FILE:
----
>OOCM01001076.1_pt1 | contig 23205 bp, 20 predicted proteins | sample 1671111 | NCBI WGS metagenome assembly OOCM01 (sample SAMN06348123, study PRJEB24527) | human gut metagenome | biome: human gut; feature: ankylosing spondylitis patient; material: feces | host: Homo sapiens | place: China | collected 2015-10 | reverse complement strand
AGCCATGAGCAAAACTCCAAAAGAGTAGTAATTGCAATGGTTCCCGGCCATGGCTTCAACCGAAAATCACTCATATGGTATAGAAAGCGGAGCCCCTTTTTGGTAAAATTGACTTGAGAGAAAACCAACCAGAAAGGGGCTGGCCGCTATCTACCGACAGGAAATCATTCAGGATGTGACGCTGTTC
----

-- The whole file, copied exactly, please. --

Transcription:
>OOCM01001076.1_pt1 | contig 23205 bp, 20 predicted proteins | sample 1671111 | NCBI WGS metagenome assembly OOCM01 (sample SAMN06348123, study PRJEB24527) | human gut metagenome | biome: human gut; feature: ankylosing spondylitis patient; material: feces | host: Homo sapiens | place: China | collected 2015-10 | reverse complement strand
AGCCATGAGCAAAACTCCAAAAGAGTAGTAATTGCAATGGTTCCCGGCCATGGCTTCAACCGAAAATCACTCATATGGTATAGAAAGCGGAGCCCCTTTTTGGTAAAATTGACTTGAGAGAAAACCAACCAGAAAGGGGCTGGCCGCTATCTACCGACAGGAAATCATTCAGGATGTGACGCTGTTC